So whilst twirling the duster through the blog entries this year, I looked up that blog entry to see if the points I tried to make then are still valid now. I’m afraid they are. I’m still a clutz, I still overwork the materials making them dingy and bruised and I’m still sticky up to my shirt cuffs.

That blog entry

It’ll never be svelte and clean of line

first appearing 18 July 2012

Owning up – a review of story so fartheinfill - Great Hall Medieval to Jacobean - addition of a window

I’ve been thinking about what I do with the miniature items when they are entrusted to me after the exchange of a suitable amount of dosh.

  1. Many things purchased possibly don’t get used in the manner imagined by the seller, or look quite as they were intended, and yes, this does include finished items dismantled
  2. I over handle and model items like someone who plays with their food
  3. Results are therefore, always chunky and slightly grubby
  4. Although an inability to be precise can be lowering, I’m pretty much up beat about the whole thing.
  5. Balancing mind’s eye design with hand ability and skill is great fun

Am probably better at looking at something and turning it into something else than making from scratch, though am not sure what an item entirely disassembled and reassembled into something a little different should be called.  (Let’s keep it polite.)

The growth of a Medieval to Jacobean dolls house

– sad examples of wilful vandalism

theinfill - Jacobean dining room 1/12th scale

Lovely inlaid small box lid with carved animal scene cruelly detached and used as back to sideboard with piece of newel post to help hold in place and leave gap for wiring.

theinfill - beginnings of a Tudor to Jacobean kitchen space

Kitchen table – more Georgian pine than anything – carved, hacked about and dirtied. Dresser with hen section removed and new bottom half built from scraps and lolly sticks, with hen part separate under stairs.

It started with 8 second hand, ex-display, standard sized room boxes from eBay, a bad sketch by me, a load of photos from the web and a great deal of reading.

The room boxes were mostly the same dimensions so some hacking and extending in both length and height as well as wall and/or ceiling removal was necessary.  The 8 have become on the ground floor

  • entrance hall and stairs rising (single storey) thro to the back of the 1st part of the Great Hall (16” long and double storey height)
  • a dining room
  • the first part of the kitchen quarters and the sleeping room directly above

On the next level there’s:

  • the sitting room/solar
  • the corridor outside it with stairs rising to a floor above (yet to be added)
  • a section closed off for a lighting panel, cable storage and other paraphernalia
  • a mini chapel and the beginnings of a bedroom which may yet be extended a little
  • and there are still 2.5 pieces of the boxes left to use.

theinfill - Medieval to Jacobean dolls house - hall stairs

Stairs heavily sanded to look worn with use

theinfill - Medieval to Jacobean dolls house - height of Great Hall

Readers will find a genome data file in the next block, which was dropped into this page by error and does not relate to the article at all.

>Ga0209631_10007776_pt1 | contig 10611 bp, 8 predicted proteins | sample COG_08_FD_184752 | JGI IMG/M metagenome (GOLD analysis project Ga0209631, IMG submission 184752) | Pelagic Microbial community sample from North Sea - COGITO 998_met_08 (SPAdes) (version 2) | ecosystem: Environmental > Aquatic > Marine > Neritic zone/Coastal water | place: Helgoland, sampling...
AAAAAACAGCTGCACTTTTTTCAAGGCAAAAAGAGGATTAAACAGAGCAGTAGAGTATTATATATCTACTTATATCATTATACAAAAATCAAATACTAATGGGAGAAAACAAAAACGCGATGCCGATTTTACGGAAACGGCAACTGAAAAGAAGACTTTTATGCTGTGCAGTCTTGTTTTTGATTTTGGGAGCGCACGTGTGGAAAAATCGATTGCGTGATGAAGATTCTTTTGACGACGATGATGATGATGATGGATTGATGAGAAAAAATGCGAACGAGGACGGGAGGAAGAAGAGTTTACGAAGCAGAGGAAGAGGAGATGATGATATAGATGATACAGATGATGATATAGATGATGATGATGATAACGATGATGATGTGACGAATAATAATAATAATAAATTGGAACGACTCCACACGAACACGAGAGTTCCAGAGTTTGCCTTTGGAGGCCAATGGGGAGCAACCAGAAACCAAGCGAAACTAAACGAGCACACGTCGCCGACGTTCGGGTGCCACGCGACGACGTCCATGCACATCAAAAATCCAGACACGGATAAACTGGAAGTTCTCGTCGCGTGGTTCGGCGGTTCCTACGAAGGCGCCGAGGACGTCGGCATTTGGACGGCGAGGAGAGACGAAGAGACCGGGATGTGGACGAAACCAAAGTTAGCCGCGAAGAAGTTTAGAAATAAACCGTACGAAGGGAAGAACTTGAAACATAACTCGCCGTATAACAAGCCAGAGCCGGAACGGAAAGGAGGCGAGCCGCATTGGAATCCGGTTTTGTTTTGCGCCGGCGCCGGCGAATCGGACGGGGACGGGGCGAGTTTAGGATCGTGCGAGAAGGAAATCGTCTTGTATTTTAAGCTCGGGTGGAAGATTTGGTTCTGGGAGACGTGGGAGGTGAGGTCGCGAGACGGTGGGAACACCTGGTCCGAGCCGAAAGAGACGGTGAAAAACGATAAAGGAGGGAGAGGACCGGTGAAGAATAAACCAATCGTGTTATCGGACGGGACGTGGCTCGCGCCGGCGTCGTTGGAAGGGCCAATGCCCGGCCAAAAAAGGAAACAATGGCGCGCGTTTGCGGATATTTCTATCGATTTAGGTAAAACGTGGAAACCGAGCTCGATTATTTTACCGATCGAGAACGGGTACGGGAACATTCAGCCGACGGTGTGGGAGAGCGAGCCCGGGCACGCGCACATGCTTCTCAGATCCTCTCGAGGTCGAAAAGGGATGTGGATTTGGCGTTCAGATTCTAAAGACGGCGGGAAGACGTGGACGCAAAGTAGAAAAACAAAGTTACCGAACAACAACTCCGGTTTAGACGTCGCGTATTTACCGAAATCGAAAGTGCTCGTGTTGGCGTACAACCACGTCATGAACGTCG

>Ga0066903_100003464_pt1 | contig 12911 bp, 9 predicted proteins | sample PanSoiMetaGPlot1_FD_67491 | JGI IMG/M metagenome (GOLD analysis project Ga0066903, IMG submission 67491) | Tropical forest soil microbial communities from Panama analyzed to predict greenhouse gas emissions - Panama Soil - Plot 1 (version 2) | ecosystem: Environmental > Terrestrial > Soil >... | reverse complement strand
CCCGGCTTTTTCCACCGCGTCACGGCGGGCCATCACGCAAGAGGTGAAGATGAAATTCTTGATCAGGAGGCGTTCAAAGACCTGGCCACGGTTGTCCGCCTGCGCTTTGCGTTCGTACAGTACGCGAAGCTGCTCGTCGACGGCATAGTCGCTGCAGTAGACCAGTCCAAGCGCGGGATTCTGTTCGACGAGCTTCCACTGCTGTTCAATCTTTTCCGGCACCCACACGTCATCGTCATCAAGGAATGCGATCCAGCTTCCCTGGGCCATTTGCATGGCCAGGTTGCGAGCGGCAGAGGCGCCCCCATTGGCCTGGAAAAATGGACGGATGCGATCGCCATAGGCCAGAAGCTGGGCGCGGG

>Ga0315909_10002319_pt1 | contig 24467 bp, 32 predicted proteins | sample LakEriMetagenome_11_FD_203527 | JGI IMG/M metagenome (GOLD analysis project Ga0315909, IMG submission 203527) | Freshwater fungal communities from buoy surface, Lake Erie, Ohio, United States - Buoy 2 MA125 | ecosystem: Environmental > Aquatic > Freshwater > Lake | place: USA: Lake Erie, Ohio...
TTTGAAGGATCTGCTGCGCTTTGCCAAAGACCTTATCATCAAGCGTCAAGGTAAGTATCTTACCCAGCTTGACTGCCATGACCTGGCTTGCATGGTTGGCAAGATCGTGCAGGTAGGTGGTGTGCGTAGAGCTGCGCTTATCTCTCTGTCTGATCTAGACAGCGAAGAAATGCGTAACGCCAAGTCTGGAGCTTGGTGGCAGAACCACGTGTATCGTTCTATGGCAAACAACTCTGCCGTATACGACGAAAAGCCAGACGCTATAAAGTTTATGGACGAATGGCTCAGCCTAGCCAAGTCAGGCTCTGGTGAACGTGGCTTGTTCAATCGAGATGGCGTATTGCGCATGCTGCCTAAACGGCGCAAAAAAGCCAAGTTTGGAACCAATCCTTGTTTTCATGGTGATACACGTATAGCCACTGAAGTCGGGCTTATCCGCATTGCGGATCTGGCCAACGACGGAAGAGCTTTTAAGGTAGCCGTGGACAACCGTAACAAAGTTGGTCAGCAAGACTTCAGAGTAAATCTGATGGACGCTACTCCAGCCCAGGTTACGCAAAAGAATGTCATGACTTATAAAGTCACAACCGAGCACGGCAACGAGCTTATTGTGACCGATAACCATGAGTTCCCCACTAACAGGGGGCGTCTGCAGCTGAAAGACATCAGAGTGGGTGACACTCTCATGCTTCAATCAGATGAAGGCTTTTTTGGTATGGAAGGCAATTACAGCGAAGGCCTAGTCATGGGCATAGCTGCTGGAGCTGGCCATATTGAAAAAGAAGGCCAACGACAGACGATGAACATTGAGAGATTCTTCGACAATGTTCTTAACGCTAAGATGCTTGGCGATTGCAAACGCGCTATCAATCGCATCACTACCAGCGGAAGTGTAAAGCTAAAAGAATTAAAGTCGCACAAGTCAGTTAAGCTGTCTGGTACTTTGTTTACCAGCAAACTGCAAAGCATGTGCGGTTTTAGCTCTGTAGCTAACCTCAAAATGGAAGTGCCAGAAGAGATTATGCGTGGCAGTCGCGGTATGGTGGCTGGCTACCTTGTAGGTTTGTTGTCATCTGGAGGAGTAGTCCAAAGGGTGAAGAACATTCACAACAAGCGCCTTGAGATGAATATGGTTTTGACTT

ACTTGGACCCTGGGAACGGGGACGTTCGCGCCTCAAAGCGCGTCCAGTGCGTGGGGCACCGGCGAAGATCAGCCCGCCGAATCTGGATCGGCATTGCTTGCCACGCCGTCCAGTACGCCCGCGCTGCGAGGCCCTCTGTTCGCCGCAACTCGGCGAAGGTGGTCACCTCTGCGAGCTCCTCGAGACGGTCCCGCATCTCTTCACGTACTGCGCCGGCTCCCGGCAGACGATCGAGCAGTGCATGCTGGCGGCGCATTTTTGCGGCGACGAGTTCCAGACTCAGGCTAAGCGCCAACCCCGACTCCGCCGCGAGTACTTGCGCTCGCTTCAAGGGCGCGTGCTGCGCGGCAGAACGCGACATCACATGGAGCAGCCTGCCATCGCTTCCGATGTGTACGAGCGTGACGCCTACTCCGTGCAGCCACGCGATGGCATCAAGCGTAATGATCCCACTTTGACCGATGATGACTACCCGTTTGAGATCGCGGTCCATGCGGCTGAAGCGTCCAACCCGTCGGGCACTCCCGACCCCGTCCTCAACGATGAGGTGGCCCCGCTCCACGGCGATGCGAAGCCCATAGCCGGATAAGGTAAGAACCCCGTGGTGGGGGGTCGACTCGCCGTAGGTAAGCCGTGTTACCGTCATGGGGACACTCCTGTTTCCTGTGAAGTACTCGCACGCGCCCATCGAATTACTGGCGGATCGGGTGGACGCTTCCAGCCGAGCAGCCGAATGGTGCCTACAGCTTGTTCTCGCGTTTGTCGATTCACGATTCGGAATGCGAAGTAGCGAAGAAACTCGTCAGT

First part of Great Hall

theinfill - Medieval to Jacobean dolls house - family dining room

Private dining space

theinfill - Medieval to Jacobean dolls house - kitchen womens qrtrs

More work needed above kitchen

The second part of the Great Hall with the meeting room above is the only part entirely built from raw materials so far.

theinfill - Medieval to Jacobean dolls house - 2nd part of Great Hall

New build, left side view

theinfill - Medieval to Jacobean dolls house - 2nd part of Great Hall
and right

theinfill - Medieval to Jacobean dolls house - Great Hall ceiling

Ceiling built out of individual frets – amdcrafts who at present does Party Post Boxes

theinfill - Medieval to Jacobean dolls house - Grt Hall door

More amd frets used here

theinfill - Medeival to Jacobean dolls house - spiral stair cover

More frets, floor boarding, kebab sticks tiles and a pigeon wrapped around what were grey, now sandstone spiral stairs

Most sessions work well with a general feeling of heading off in roughly the right direction for me with very few things ending in the scrap waiting to be recycled. Finished items such as glassware, food items and pewter ware etc (as seen on kitchen and dining room table) tend to be mostly left in peace, with possibly here and there a little bit of dirt added, but on the whole they are given their due respect.

However, destruction as a form of creation is extremely enjoyable and stimulating, so I can’t promise to give it up all at once, and it has been very useful to bring together some of the aspects of the house so far in order to gain a better perspective on how things are a-building.  Meanwhile, on with the search for a Holbein rug!

— ~ —

Update

Since these photos were taken and the notes made the dining room has been stripped down and redecorated and the solar/sitting room is totally remodelled and opened up and a further sitting room for the Guild Master’s wife has been added.  The chapel is now a secret one at the back of the Master’s office and, although I’ve more or less run out of second hand room boxes to destroy, there’s a new floor level above completed with the ‘T’ shaped Long Gallery 1 and Long gallery second half, the Arnolfini bedroom, the girls’ bedroom and now the removable front porch set of rooms along with dividing an original second hand room box into three.  I’ve yet to return to the kitchen end of things but there’s a whole set of storerooms to be sorted out there and somewhere for the male live-in help to doss down too.  And then of course there’s the cursed attic and large roof to attend to.  More tiles!

2015 spring clean conclusions

I guess it must be a case of I’ve started so I’ll finish.  Though I must admit that now, going on five years in, I’m addicted to miniaturing almost as a way of life.

Besides what else is a person to do with all the ideas that continually fly around their head other than try to construct them into something – or other?